5. Earned Income Tax Credit
On the other end of the spectrum, the Earned Income Tax Credit is a tax credit that low-income families and individuals are eligible for. It provides up to about $5,000 a year in refundable tax credits to those who qualify based on income level and employment. So how did the fiscal cliff deal affect this? Well, not at all. The deal includes a continuation of the same rules for the Earned Income Tax Credit that have been in place since 2009.
Future Tax Changes
The final point — and one that should not be lost on anyone — is that more changes may be in store in the very near future. That’s because the fiscal cliff deal basically guarantees another standoff in Congress within the next 2-3 months, when the debt ceiling will need to be raised and when another round of negotiations between Democrats and Republicans is sure to take place. So keep an eye out for whatever other changes come about!
And if you are expecting to get a tax refund this year, learn how to use your tax refund to improve your financial situation.
On the other hand, if you are worried about your upcoming tax bill and feel like you need to save some money this month, try cutting back on small items like coffee. Regardless of how the latest fiscal cliff deal affects your taxes, there are steps you can take to have a more financially sound 2013.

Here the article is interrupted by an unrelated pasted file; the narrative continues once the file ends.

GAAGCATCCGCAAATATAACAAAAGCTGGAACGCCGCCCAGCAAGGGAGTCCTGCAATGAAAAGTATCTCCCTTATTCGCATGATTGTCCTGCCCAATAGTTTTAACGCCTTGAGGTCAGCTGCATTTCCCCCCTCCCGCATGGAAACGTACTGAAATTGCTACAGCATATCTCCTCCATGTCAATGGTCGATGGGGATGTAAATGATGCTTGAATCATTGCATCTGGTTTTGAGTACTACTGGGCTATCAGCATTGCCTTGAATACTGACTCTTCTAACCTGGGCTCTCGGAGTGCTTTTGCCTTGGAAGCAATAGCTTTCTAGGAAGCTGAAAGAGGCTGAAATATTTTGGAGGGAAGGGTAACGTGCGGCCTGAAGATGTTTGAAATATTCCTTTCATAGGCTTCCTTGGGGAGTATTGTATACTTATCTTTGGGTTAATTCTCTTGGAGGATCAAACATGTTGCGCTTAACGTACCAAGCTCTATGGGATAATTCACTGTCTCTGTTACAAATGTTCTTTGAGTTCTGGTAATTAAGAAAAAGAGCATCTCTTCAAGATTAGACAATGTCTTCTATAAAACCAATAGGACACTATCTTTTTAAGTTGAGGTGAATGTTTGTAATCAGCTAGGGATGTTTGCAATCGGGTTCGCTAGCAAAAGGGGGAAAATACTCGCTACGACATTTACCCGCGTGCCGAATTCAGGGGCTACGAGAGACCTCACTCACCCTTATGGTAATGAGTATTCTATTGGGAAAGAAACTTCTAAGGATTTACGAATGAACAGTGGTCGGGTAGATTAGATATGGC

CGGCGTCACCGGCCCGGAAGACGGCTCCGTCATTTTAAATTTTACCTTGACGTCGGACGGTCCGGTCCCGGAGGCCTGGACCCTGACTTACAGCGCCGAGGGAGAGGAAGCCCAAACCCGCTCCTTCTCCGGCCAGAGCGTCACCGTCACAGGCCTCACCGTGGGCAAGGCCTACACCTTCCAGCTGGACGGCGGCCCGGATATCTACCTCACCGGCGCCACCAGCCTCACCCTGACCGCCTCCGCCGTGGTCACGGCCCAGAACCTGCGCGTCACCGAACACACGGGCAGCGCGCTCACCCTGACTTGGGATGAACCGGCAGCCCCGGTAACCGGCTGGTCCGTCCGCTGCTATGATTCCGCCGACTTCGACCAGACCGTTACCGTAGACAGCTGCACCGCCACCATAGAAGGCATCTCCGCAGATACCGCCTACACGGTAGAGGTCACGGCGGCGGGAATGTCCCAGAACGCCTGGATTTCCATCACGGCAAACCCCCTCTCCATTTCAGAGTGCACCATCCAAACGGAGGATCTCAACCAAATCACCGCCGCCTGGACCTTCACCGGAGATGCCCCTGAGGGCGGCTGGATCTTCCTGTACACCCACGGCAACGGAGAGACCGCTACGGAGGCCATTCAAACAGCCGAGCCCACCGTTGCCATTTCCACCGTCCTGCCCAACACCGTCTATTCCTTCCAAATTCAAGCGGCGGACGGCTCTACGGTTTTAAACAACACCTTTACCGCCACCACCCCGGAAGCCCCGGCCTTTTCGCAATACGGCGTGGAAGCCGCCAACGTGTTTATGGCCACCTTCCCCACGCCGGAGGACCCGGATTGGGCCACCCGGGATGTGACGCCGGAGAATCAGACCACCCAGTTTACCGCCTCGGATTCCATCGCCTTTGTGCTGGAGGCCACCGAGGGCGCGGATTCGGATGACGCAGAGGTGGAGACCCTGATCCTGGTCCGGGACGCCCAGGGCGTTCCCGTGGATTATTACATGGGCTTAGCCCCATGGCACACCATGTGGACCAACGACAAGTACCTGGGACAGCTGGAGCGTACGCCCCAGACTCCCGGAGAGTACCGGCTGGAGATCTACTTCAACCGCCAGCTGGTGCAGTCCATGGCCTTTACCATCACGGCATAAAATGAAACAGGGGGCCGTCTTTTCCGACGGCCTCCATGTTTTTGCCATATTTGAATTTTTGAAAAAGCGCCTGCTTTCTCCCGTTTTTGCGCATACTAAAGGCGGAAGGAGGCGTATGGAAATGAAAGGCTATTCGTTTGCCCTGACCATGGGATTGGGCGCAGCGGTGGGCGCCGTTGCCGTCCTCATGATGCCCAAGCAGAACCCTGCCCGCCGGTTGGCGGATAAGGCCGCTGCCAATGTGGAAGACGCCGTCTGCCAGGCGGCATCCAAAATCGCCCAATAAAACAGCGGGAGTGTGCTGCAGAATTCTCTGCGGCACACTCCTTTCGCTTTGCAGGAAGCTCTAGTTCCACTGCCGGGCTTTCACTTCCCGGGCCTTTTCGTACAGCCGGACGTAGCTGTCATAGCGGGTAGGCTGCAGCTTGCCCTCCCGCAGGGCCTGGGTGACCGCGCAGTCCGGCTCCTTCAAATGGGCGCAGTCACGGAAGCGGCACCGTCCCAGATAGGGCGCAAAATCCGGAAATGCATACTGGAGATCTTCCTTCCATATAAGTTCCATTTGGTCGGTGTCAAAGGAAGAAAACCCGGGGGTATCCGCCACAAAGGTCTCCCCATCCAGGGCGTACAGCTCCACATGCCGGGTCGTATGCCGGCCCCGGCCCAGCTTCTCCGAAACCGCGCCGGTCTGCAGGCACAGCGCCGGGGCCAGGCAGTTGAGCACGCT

This story is an Op/Ed contribution to Credit.com and does not represent the views of the company or its affiliates.-- Benjamin Feldman covers student loans and other personal finance topics for ReadyForZero, a free online website that helps people pay off debt.
Credit.com provides readers with unique insight, helpful tips and straight answers about their financial world. Our team of reporters and experts explore credit, loans, debt, saving, and identity theft topics, all designed to help you make smarter financial decisions. Visit Credit.com to sign up for your FREE Credit Report Card and find out where you stand today!
Once the VA has granted your disability, an entitlement letter will be provided that outlines the percentage of disability and monthly compensation amount granted.
With tax season in full swing, you should take note of the many deductions and credits available to you because of your military service; whether on active duty or on reserve.
Let's face it -- the American tax system isn't known for its simplicity. And the confusion factor just climbs higher when you lived or worked in more than one state during the year.
Servicemembers who recently enrolled in continuing education programs or signed up for skills building classes, have several government reimbursement programs and income tax benefits that can help ... more
To deduct moving expenses, you generally must meet certain time and distance tests. However, if you are on active duty and you move because of a PCS, you do not have to meet these tests.